Sitting more at TechForum Austin…

Sheryl Nussbaum-Beach delivering the Keynote...I’m getting to do a lot more sitting at the Austin, Texas TechForum.  It’s the beginning of the conference, and Sheryl Nussbaum-Beach is starting her keynote address about student passion.  As a note, I’ll be uploading this regularly with my own comments in italics — and also my native misspellings and awkward wording.

Just played the welcome to the Human Network video, which sets a good stage or springboard.

Phrases

  • Its a brand new day with news ways of getting things done.
  • People subscribe to people not magazines I like that
  • We have already moved beyond the “New Blooms.”
  • You precious little thing! Just had to add that one.
  • Schools are institutions of indoctrination (quote from a college professor)
  • It’s not business as usual. It’s business as unusual.
  • It’s about learning to be, not learning about.

Sheryl just shared an interesting distinction that students made during her conversations with students, that she wanted her teachers to teach, not just deliver information (write on the board).

Trend 1 — Social and intellectual capital are the new economic values of the world economy.

When teachers were asked to list the technologies they had used during the year, they were then asked to flag the activities that students had their hands on — it was only 50%.

She’s making the point, as did Keven Hogan, that such change has happened recently in spite of a constraining edupolitical environment.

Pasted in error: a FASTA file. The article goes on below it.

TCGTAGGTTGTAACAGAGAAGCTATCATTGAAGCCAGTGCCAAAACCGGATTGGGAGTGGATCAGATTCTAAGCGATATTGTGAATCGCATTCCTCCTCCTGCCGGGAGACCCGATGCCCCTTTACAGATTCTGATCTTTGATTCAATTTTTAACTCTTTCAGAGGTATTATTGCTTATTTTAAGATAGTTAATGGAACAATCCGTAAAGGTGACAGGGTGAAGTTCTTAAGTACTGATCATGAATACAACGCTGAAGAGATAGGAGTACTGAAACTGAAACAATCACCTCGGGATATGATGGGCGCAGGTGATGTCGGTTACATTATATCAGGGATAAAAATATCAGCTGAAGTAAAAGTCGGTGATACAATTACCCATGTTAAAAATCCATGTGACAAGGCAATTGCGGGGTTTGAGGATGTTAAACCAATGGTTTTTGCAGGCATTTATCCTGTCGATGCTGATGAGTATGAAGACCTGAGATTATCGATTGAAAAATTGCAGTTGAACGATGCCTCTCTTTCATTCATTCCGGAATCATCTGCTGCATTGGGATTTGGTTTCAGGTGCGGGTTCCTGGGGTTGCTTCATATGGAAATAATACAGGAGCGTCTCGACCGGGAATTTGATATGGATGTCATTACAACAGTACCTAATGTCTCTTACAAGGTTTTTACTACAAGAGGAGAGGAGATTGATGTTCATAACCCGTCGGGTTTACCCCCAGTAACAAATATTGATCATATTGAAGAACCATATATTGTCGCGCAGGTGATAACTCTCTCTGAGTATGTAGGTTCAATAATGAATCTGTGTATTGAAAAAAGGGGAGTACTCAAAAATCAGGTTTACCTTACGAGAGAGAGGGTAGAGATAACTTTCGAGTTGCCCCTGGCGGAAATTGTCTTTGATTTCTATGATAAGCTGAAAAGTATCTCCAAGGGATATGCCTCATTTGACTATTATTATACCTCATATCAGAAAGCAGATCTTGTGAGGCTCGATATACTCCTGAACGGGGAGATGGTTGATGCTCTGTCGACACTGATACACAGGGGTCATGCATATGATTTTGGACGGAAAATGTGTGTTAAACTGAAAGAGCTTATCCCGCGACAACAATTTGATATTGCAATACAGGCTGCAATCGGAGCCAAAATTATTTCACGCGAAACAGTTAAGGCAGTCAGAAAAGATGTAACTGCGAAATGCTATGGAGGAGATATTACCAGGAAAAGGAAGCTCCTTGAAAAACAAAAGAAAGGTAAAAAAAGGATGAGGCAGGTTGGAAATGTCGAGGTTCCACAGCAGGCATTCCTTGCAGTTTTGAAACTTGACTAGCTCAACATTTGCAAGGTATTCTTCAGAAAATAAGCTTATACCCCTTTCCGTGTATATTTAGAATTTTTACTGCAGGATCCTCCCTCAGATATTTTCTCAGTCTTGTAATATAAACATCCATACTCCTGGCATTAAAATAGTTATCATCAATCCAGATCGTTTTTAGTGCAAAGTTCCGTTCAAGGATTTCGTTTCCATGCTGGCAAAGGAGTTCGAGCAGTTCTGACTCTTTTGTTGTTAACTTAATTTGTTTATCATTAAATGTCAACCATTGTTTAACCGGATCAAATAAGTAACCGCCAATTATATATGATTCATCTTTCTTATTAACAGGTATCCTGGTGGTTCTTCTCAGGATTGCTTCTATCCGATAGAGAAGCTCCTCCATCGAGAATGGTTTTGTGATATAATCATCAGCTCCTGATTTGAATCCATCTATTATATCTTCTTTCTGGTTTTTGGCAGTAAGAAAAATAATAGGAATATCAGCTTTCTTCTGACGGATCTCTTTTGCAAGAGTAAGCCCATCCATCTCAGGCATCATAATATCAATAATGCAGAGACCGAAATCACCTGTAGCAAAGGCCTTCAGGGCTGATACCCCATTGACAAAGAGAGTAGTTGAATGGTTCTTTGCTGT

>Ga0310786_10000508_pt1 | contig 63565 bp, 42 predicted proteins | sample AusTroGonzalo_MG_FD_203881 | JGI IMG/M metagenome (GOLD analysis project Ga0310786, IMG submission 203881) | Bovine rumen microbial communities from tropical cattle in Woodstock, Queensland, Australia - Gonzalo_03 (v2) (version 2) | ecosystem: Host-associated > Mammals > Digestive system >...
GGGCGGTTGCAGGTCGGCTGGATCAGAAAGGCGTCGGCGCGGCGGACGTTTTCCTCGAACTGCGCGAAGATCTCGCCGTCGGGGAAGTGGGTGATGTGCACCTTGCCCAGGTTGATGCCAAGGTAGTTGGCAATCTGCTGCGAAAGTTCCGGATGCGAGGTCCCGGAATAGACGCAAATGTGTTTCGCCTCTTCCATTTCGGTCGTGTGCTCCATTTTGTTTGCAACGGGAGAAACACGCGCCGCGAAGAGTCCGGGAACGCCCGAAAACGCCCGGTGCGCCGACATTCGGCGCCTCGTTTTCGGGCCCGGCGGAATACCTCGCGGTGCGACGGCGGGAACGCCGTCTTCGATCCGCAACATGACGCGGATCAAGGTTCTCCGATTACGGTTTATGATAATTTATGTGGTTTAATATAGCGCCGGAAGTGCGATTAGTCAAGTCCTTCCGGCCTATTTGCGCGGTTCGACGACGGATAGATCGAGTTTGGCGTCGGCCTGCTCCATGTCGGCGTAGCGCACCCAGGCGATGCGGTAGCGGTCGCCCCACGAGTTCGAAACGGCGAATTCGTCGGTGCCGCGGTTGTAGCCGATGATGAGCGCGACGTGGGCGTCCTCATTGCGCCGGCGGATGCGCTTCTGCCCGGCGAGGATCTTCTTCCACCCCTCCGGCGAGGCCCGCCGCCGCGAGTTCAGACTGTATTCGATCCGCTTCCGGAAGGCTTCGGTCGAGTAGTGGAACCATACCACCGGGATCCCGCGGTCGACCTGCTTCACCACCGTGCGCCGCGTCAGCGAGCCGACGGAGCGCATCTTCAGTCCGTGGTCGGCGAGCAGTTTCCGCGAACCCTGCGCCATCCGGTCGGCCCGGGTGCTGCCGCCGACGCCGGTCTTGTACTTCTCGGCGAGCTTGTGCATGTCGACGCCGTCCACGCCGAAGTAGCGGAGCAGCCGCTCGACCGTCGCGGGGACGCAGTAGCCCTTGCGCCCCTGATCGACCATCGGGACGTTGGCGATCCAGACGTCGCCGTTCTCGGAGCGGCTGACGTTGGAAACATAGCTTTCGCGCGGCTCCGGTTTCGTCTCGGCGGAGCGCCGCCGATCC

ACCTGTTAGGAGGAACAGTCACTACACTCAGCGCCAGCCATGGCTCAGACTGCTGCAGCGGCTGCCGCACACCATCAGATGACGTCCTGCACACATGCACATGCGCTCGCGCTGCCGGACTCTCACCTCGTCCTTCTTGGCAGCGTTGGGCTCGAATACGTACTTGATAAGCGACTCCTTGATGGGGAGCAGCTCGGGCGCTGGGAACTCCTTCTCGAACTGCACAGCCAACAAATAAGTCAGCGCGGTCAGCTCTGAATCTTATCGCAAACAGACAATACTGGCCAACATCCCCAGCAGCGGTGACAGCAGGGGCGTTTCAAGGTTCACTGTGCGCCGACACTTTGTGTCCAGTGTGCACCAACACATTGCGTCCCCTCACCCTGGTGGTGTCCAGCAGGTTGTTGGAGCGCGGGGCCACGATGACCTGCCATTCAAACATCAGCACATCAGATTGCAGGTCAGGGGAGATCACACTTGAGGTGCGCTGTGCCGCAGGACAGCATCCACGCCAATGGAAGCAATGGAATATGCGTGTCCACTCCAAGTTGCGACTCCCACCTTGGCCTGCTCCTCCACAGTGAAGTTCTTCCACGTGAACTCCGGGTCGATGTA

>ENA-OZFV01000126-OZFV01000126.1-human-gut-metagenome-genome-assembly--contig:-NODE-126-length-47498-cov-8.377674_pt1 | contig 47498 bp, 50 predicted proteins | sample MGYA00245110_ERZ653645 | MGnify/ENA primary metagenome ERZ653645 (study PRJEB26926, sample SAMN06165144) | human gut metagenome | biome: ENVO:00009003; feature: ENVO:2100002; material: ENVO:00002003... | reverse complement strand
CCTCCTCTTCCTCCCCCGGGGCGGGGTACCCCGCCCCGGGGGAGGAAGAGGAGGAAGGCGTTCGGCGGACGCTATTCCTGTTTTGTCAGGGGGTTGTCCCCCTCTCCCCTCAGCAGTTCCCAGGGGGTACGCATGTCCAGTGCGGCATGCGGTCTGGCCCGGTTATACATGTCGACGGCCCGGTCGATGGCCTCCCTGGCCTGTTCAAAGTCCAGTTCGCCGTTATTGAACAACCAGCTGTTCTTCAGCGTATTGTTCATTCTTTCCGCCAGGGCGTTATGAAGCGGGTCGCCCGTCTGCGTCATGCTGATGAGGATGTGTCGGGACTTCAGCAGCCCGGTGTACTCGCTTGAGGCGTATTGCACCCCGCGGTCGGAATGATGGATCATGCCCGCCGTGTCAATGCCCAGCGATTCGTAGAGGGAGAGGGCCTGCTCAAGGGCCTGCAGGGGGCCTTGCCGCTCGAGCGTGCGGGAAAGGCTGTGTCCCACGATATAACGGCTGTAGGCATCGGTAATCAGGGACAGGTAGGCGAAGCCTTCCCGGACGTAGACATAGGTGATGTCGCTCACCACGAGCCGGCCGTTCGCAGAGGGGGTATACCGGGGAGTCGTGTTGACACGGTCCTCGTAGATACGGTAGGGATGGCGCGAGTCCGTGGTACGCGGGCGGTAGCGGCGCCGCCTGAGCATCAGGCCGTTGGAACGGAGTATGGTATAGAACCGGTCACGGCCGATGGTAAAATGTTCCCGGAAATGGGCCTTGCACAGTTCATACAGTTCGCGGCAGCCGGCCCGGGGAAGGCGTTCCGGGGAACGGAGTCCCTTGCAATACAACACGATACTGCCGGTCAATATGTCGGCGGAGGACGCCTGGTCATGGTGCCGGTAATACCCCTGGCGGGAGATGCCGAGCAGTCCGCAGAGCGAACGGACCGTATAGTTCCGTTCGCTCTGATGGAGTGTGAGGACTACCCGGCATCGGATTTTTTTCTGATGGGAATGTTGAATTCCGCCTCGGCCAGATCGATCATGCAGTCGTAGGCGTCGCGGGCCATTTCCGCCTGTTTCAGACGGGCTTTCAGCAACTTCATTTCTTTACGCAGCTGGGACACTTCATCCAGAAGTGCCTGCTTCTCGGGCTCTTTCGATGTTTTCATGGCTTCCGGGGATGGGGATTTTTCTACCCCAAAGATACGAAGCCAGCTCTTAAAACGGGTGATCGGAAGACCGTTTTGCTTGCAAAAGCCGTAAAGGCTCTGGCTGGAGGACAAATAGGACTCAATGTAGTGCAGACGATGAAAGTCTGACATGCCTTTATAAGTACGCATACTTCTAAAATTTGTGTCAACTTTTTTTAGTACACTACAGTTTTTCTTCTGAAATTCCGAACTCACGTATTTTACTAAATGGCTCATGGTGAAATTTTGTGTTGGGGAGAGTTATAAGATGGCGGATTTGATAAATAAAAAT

She says that Web 3.0 is here.  I’m not really sure we know what Web 3.0 is or is going to be.  The new version shouldn’t be able to be predicted.  But that’s just me.

Sheryl just shared a video that was produced by Lisa Duke’s students at First Flight High School on the Outer Banks.  Lisa started out making it a teacher directed assignment, but the students took it over, made the video, went out and advocated that the money that had been approved in 1994, be spent to replace a The Videobridge to the Outer Banks that is one of the most at-risk bridges in the US, connecting over 40,000 people to the country — an area that is regularly threatened by hurricanes.

Here’s the Video.

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Author: David Warlick

David Warlick has been an educator for the past 40+ years. He continues to do some writing, but is mostly seeking his next intersect between play, passion and purpose, dabbling in photography, drone videography and music production.